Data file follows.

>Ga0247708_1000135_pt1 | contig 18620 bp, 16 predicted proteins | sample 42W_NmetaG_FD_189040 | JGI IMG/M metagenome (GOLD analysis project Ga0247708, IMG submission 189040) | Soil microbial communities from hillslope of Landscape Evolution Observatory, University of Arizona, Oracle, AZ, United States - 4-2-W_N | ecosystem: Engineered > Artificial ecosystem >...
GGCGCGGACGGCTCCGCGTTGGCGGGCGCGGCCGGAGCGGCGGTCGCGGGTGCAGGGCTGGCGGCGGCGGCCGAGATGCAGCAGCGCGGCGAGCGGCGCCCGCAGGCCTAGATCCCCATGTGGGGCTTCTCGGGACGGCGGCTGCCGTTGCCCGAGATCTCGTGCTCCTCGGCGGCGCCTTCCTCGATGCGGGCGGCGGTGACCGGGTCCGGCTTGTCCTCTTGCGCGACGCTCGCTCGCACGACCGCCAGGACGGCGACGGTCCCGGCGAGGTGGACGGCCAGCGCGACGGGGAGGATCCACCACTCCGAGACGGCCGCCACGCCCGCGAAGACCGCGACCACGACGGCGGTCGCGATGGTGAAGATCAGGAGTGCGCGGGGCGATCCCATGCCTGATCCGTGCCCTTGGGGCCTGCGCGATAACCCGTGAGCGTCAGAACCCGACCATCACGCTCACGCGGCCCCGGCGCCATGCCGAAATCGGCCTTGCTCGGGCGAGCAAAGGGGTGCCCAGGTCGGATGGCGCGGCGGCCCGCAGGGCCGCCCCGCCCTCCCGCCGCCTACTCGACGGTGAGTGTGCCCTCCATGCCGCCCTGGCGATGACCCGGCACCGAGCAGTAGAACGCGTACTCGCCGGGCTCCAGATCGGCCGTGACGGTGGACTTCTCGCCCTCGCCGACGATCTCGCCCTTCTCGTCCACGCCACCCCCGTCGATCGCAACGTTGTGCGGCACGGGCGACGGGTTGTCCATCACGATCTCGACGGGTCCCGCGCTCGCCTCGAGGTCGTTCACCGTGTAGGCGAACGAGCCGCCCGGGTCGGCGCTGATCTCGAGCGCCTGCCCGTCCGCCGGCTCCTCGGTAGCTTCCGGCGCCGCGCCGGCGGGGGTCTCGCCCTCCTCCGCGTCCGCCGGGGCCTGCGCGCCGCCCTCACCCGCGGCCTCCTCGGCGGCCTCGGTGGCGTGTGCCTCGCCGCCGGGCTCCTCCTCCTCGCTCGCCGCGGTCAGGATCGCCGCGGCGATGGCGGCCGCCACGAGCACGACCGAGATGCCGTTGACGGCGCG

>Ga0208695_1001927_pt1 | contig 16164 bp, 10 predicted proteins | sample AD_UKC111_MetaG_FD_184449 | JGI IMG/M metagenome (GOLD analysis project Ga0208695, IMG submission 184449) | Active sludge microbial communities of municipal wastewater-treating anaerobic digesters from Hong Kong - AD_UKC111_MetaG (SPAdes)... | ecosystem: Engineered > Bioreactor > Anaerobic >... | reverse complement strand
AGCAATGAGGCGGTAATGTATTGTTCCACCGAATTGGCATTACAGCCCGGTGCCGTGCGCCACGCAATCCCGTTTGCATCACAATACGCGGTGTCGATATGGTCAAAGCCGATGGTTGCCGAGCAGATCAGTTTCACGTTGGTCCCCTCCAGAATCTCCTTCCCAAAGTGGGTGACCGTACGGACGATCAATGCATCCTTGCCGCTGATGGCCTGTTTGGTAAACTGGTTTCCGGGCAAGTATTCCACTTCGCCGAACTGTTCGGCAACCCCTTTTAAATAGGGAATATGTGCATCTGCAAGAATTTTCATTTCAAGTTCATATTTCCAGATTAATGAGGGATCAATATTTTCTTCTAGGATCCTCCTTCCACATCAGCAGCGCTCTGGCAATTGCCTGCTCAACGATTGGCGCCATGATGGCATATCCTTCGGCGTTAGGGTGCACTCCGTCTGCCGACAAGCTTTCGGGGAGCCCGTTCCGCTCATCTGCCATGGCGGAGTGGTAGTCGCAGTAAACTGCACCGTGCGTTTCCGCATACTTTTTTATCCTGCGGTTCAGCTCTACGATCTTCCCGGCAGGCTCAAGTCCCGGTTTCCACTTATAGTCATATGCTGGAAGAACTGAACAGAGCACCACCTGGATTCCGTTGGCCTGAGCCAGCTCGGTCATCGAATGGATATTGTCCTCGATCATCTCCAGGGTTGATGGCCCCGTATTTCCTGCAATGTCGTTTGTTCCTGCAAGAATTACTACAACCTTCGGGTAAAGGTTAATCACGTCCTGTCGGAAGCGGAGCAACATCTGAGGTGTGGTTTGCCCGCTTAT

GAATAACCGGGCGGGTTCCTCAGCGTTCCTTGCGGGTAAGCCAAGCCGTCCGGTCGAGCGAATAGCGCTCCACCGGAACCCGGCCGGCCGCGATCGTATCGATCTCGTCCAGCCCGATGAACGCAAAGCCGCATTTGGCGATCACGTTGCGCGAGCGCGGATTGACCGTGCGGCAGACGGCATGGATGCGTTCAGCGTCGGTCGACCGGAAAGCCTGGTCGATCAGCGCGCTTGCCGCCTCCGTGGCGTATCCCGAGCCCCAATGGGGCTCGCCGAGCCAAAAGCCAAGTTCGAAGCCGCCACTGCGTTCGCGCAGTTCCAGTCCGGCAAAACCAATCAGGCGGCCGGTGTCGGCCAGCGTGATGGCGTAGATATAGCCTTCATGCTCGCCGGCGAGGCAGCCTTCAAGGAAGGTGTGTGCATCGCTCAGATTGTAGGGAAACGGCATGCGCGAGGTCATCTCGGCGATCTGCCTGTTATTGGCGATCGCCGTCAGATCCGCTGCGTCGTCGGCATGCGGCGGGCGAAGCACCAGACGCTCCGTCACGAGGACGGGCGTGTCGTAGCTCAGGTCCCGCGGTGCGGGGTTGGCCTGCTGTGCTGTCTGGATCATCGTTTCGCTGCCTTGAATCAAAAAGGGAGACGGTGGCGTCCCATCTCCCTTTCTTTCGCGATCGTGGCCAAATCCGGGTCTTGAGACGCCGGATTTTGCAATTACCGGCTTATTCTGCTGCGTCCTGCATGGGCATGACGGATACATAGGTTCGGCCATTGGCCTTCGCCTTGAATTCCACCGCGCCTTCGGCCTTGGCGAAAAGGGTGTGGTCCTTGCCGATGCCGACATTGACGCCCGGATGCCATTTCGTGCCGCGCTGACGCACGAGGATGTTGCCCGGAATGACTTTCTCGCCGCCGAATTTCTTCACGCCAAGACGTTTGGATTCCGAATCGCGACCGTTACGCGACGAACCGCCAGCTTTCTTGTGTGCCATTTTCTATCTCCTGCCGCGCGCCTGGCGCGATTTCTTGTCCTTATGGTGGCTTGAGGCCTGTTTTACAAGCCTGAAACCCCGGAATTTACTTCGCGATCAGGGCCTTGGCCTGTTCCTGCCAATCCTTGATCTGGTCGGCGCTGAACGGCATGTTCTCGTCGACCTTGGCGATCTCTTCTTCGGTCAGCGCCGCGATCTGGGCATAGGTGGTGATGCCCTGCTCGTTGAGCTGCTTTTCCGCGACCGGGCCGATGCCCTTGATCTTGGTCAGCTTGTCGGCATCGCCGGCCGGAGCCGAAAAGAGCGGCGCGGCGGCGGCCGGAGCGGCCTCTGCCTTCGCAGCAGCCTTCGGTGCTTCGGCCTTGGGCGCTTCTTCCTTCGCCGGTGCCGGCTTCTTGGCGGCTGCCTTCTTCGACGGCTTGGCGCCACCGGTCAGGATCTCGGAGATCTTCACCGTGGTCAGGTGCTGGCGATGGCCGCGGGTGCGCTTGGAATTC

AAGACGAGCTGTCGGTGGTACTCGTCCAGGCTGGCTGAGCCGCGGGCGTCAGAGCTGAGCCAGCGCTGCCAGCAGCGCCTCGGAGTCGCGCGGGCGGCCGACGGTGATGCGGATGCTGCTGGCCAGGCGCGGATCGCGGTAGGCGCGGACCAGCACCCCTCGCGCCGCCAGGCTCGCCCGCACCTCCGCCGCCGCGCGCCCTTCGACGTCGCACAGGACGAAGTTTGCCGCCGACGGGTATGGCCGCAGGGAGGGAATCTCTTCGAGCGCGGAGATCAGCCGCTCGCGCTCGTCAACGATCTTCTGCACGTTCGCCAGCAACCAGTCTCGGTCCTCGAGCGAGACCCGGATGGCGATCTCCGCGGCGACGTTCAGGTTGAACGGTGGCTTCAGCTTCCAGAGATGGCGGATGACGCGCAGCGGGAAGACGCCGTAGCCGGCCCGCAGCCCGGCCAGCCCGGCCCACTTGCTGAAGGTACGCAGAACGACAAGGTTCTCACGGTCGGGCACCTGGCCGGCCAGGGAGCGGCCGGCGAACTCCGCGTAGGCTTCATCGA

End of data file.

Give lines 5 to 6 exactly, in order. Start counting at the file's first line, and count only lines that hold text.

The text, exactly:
GAATAACCGGGCGGGTTCCTCAGCGTTCCTTGCGGGTAAGCCAAGCCGTCCGGTCGAGCGAATAGCGCTCCACCGGAACCCGGCCGGCCGCGATCGTATCGATCTCGTCCAGCCCGATGAACGCAAAGCCGCATTTGGCGATCACGTTGCGCGAGCGCGGATTGACCGTGCGGCAGACGGCATGGATGCGTTCAGCGTCGGTCGACCGGAAAGCCTGGTCGATCAGCGCGCTTGCCGCCTCCGTGGCGTATCCCGAGCCCCAATGGGGCTCGCCGAGCCAAAAGCCAAGTTCGAAGCCGCCACTGCGTTCGCGCAGTTCCAGTCCGGCAAAACCAATCAGGCGGCCGGTGTCGGCCAGCGTGATGGCGTAGATATAGCCTTCATGCTCGCCGGCGAGGCAGCCTTCAAGGAAGGTGTGTGCATCGCTCAGATTGTAGGGAAACGGCATGCGCGAGGTCATCTCGGCGATCTGCCTGTTATTGGCGATCGCCGTCAGATCCGCTGCGTCGTCGGCATGCGGCGGGCGAAGCACCAGACGCTCCGTCACGAGGACGGGCGTGTCGTAGCTCAGGTCCCGCGGTGCGGGGTTGGCCTGCTGTGCTGTCTGGATCATCGTTTCGCTGCCTTGAATCAAAAAGGGAGACGGTGGCGTCCCATCTCCCTTTCTTTCGCGATCGTGGCCAAATCCGGGTCTTGAGACGCCGGATTTTGCAATTACCGGCTTATTCTGCTGCGTCCTGCATGGGCATGACGGATACATAGGTTCGGCCATTGGCCTTCGCCTTGAATTCCACCGCGCCTTCGGCCTTGGCGAAAAGGGTGTGGTCCTTGCCGATGCCGACATTGACGCCCGGATGCCATTTCGTGCCGCGCTGACGCACGAGGATGTTGCCCGGAATGACTTTCTCGCCGCCGAATTTCTTCACGCCAAGACGTTTGGATTCCGAATCGCGACCGTTACGCGACGAACCGCCAGCTTTCTTGTGTGCCATTTTCTATCTCCTGCCGCGCGCCTGGCGCGATTTCTTGTCCTTATGGTGGCTTGAGGCCTGTTTTACAAGCCTGAAACCCCGGAATTTACTTCGCGATCAGGGCCTTGGCCTGTTCCTGCCAATCCTTGATCTGGTCGGCGCTGAACGGCATGTTCTCGTCGACCTTGGCGATCTCTTCTTCGGTCAGCGCCGCGATCTGGGCATAGGTGGTGATGCCCTGCTCGTTGAGCTGCTTTTCCGCGACCGGGCCGATGCCCTTGATCTTGGTCAGCTTGTCGGCATCGCCGGCCGGAGCCGAAAAGAGCGGCGCGGCGGCGGCCGGAGCGGCCTCTGCCTTCGCAGCAGCCTTCGGTGCTTCGGCCTTGGGCGCTTCTTCCTTCGCCGGTGCCGGCTTCTTGGCGGCTGCCTTCTTCGACGGCTTGGCGCCACCGGTCAGGATCTCGGAGATCTTCACCGTGGTCAGGTGCTGGCGATGGCCGCGGGTGCGCTTGGAATTC

AAGACGAGCTGTCGGTGGTACTCGTCCAGGCTGGCTGAGCCGCGGGCGTCAGAGCTGAGCCAGCGCTGCCAGCAGCGCCTCGGAGTCGCGCGGGCGGCCGACGGTGATGCGGATGCTGCTGGCCAGGCGCGGATCGCGGTAGGCGCGGACCAGCACCCCTCGCGCCGCCAGGCTCGCCCGCACCTCCGCCGCCGCGCGCCCTTCGACGTCGCACAGGACGAAGTTTGCCGCCGACGGGTATGGCCGCAGGGAGGGAATCTCTTCGAGCGCGGAGATCAGCCGCTCGCGCTCGTCAACGATCTTCTGCACGTTCGCCAGCAACCAGTCTCGGTCCTCGAGCGAGACCCGGATGGCGATCTCCGCGGCGACGTTCAGGTTGAACGGTGGCTTCAGCTTCCAGAGATGGCGGATGACGCGCAGCGGGAAGACGCCGTAGCCGGCCCGCAGCCCGGCCAGCCCGGCCCACTTGCTGAAGGTACGCAGAACGACAAGGTTCTCACGGTCGGGCACCTGGCCGGCCAGGGAGCGGCCGGCGAACTCCGCGTAGGCTTCATCGA